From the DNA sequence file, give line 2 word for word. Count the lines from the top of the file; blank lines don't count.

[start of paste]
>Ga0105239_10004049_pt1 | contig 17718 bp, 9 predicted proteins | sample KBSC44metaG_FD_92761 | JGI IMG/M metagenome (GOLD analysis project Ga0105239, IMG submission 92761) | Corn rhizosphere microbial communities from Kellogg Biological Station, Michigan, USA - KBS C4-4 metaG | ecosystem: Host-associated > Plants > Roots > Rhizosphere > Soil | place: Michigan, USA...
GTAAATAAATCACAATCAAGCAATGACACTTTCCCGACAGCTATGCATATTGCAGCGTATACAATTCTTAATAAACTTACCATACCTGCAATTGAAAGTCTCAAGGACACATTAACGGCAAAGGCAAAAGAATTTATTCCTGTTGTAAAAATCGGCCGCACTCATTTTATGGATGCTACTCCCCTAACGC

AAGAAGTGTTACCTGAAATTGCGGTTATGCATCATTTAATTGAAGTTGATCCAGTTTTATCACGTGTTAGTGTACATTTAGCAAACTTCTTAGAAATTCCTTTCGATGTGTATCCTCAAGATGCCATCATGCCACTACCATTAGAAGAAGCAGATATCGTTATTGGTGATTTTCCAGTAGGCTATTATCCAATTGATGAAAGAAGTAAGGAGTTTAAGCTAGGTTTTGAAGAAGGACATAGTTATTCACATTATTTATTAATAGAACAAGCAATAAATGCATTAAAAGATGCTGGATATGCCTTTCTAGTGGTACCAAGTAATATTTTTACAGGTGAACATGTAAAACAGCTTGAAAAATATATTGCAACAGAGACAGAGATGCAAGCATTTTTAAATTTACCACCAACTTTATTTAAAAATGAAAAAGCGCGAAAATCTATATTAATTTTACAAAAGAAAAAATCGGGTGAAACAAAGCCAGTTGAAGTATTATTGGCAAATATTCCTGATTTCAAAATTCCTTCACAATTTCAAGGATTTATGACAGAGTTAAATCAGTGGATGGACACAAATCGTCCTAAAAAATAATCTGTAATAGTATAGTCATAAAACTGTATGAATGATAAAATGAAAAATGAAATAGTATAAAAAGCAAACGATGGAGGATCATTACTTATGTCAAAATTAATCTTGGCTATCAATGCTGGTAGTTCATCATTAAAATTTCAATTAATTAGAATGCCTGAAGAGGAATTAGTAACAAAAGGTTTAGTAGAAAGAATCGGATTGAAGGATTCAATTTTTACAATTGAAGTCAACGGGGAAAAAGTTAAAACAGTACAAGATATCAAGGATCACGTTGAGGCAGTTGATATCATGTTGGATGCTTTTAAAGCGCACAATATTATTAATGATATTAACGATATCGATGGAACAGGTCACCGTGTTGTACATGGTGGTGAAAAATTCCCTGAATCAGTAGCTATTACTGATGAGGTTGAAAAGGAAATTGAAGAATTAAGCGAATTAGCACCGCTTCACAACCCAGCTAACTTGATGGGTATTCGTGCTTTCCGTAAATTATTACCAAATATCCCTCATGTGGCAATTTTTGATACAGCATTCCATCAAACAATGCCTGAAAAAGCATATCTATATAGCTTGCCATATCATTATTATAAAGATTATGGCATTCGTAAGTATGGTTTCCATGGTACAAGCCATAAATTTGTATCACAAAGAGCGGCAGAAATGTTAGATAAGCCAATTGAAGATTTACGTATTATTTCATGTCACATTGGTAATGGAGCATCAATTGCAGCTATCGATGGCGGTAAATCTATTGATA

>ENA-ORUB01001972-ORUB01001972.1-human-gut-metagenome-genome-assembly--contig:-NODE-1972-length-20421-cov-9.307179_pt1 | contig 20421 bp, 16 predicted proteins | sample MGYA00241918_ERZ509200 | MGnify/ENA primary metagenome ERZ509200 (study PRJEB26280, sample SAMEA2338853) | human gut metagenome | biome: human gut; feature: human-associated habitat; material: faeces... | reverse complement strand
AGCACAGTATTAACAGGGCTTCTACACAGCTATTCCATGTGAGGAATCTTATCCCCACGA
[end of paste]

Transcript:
GTAAATAAATCACAATCAAGCAATGACACTTTCCCGACAGCTATGCATATTGCAGCGTATACAATTCTTAATAAACTTACCATACCTGCAATTGAAAGTCTCAAGGACACATTAACGGCAAAGGCAAAAGAATTTATTCCTGTTGTAAAAATCGGCCGCACTCATTTTATGGATGCTACTCCCCTAACGC